Some Differences Between Vibrant and Dead Faith


For some, the Bible is a comfort.

For others, it is a disruption.

Through the Bible, God heals with reassuring words of forgiveness, kindness, and welcome. Also through the Bible, God pierces with warnings meant to stir us toward repentance, restoration, and peace.

Jesus, the center of the biblical story, afflicts the comfortable and comforts the afflicted; he opposes the proud and gives grace to the humble; he is kind to shame-filled prostitutes and fierce with self-filled Pharisees; he gives special attention to the poor and denounces those who ignore the poor.

One of the most disturbing things Jesus ever said is that at the Last Judgment many will say to him, “Lord, Lord” and he will respond, “Depart from me, for I never knew you” (Matthew 7:21-23). He will also say the following:

“Depart from me, you cursed, into the eternal fire prepared for the devil and his angels. For I was hungry and you gave me no food, I was thirsty and you gave me no drink, I was a stranger and you did not welcome me, naked and you did not clothe me, sick and in prison and you did not visit me… Truly, I say to you, as you did not do it to one of the least of these, you did not do it to me.” (Matthew 25:41-46)

These words should jolt us, especially because they will be spoken to religious folk—people who spent their lives attending church and reading their Bibles and giving their money and praying their prayers and getting their theology right and even preaching sermons and writing Christian books. And yet, like the ancient church at Laodicea, though they will have built reputations for being spiritually alive, Jesus will expose them as naked, poor, wretched, and blind (Revelation 3:14-22).

James, the half-brother of Jesus and leader of the church at Jerusalem, linked genuine faith with an active concern for the poor. He wrote, “If a brother or sister is poorly clothed and lacking in daily food, and one of you says to them, “Go in peace, be warmed and filled,” without giving them the things needed for the body, what good is that?”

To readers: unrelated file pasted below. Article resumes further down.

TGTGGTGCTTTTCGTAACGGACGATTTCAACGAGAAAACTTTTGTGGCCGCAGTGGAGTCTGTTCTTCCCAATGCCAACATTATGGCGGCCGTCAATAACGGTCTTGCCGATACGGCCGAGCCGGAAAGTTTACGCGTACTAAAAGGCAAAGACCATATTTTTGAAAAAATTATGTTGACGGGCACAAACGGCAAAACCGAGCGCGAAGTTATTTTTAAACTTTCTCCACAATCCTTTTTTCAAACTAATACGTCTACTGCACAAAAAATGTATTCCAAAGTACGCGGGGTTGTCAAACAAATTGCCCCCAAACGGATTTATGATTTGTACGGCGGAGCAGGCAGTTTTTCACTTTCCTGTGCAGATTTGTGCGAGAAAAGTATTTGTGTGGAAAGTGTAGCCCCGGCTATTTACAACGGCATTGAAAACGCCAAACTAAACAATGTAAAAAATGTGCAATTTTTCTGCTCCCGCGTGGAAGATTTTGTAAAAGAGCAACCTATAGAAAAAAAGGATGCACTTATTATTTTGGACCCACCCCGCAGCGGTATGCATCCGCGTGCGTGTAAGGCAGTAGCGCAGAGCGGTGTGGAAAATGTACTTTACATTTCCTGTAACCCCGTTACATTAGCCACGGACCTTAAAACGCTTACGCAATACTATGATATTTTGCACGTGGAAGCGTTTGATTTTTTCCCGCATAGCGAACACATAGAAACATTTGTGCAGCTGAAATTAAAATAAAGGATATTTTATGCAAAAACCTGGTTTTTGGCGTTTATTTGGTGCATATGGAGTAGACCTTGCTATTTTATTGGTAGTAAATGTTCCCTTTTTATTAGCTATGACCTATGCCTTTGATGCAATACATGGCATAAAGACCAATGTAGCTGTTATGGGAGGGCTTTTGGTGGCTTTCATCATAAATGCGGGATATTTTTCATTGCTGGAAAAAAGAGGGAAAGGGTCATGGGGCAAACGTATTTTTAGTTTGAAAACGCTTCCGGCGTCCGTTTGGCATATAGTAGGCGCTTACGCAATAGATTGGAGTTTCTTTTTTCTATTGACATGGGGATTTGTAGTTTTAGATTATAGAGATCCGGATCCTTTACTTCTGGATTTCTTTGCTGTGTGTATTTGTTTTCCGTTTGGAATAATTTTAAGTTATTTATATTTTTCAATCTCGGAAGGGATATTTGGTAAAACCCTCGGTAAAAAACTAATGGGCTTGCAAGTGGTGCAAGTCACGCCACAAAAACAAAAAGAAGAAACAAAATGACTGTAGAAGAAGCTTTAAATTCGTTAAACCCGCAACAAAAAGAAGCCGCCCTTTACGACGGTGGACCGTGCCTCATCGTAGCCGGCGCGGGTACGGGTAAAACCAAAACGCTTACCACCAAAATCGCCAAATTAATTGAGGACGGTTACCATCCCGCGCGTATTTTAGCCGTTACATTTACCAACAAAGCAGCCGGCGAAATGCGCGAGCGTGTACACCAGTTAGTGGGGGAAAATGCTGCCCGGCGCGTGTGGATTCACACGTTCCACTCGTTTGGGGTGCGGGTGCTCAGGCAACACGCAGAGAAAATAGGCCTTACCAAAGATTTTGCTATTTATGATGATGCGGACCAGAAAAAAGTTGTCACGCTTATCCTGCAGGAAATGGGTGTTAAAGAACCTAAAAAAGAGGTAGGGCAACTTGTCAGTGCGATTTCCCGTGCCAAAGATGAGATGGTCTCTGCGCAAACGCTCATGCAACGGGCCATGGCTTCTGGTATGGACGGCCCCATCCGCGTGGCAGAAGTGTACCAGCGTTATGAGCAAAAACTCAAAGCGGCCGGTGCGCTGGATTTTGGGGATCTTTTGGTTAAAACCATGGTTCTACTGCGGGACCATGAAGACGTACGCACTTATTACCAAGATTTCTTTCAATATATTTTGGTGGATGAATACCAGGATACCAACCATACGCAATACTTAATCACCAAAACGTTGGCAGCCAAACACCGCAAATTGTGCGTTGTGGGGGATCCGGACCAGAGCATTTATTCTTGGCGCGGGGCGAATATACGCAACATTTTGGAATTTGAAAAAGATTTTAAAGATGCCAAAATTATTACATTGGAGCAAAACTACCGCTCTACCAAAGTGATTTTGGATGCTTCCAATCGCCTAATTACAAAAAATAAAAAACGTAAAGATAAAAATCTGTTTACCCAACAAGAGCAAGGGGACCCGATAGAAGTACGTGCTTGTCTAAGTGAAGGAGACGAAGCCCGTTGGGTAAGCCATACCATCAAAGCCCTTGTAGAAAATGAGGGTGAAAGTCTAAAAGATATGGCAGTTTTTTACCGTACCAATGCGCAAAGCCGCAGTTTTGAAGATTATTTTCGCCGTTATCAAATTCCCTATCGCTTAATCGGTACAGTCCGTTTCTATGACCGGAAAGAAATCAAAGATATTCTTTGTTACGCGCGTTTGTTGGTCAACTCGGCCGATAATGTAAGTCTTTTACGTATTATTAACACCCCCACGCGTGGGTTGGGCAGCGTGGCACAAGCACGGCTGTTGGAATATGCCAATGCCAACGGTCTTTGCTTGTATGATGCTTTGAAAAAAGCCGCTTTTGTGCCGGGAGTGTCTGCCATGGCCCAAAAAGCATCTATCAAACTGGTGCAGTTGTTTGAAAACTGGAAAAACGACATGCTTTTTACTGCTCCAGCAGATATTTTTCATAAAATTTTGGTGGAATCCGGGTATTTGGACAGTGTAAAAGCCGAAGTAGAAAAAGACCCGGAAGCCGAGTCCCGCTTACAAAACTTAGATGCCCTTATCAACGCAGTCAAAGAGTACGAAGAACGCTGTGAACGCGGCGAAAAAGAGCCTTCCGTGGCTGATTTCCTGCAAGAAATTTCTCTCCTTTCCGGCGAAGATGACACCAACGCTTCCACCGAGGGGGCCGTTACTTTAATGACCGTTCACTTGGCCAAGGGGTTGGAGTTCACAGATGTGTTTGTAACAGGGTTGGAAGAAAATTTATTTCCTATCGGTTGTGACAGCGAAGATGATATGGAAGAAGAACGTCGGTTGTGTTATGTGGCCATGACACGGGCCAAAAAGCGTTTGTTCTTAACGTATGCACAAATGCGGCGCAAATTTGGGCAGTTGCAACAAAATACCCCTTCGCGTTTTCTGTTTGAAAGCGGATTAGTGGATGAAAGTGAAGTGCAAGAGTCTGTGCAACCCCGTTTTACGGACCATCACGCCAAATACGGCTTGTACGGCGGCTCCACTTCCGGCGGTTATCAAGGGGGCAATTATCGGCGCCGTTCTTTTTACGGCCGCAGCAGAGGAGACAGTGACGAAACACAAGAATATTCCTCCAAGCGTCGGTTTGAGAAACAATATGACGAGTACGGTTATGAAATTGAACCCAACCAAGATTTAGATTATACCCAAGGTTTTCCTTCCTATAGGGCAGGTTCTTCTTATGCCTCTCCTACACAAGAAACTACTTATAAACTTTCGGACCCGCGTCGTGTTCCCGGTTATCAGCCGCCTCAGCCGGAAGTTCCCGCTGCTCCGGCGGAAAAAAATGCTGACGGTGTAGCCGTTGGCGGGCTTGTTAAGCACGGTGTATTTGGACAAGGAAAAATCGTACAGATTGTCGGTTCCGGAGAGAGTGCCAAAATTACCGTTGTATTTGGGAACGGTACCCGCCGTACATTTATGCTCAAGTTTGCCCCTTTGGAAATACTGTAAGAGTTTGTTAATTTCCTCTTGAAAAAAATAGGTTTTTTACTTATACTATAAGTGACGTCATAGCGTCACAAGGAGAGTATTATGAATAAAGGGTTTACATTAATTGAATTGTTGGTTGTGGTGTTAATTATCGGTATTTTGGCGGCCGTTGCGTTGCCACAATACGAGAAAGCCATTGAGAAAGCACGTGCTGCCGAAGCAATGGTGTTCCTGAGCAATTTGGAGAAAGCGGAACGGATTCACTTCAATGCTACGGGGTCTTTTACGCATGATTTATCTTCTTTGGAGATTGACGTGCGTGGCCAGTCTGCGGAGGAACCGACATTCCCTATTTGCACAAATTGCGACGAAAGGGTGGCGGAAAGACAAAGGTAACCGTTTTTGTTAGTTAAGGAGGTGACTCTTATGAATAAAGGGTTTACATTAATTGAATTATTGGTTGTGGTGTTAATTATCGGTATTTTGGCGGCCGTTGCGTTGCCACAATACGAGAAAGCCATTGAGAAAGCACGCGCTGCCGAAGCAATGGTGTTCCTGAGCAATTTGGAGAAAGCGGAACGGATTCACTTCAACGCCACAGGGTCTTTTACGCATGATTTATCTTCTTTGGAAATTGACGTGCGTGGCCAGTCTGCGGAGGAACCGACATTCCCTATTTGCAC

James answered his own question, saying, “So also faith by itself, if it does not have works, is dead” (James 2:14-17).

“Religion that is pure and undefiled before God the Father is this:” James went on to say, “to visit orphans and widows in their affliction, and to keep oneself unstained from the world” (James 1:27).

In context, the “stain” of the world that the Holy Spirit spoke about through James is the stain of replacing Jesus’s call to deny ourselves, take up our crosses, and follow him with our own, self-serving path in which we deny our neighbors, take up our comforts, and follow our dreams.

The apostle John, who was likely Jesus’s closest friend on earth, also said we should lay down our lives for others since Christ has laid down his life for us. He wrote, “If anyone has the world’s goods and sees his brother in need, yet closes his heart against him, how does God’s love abide in him? Little children, let us not love in word or talk but in deed and in truth” (1 John 3:16-18).

One of my predecessors at Christ Presbyterian Church, Dr. Charles McGowan, says that our doctrine—that is, our stated Scriptural beliefs about God, ourselves, our neighbor, and the world—is the “skeleton” of our faith. Our doctrinal skeleton is a foundational, necessary structure around which the muscles, tendons, veins, and vital organs of faith must operate and grow. In other words, our doctrinal beliefs provide the foundation for our Scripture reading, listening to sound teaching, prayer, spiritual friendship, involvement in a local church, observance of the sacraments, and active love for our neighbors, including those most disadvantaged.

As it is with the human body, so it is with faith:

If the doctrinal skeleton is the only thing or even the main thing people can see when they look at our faith, it means our faith is either malnourished and sick…

…or it may even be dead.


Scott’s latest book, Beautiful People Don’t Just Happen,
releases June 14, 2022.
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2 responses to “Some Differences Between Vibrant and Dead Faith”

  1. Melissa says:

    I hear what you are saying but I do not see what you are saying in our society. This is why I no longer attend or believe in corporate worship.

  2. Maggie Permer says:

    Amen, Scott. God bless you for speaking the truth.

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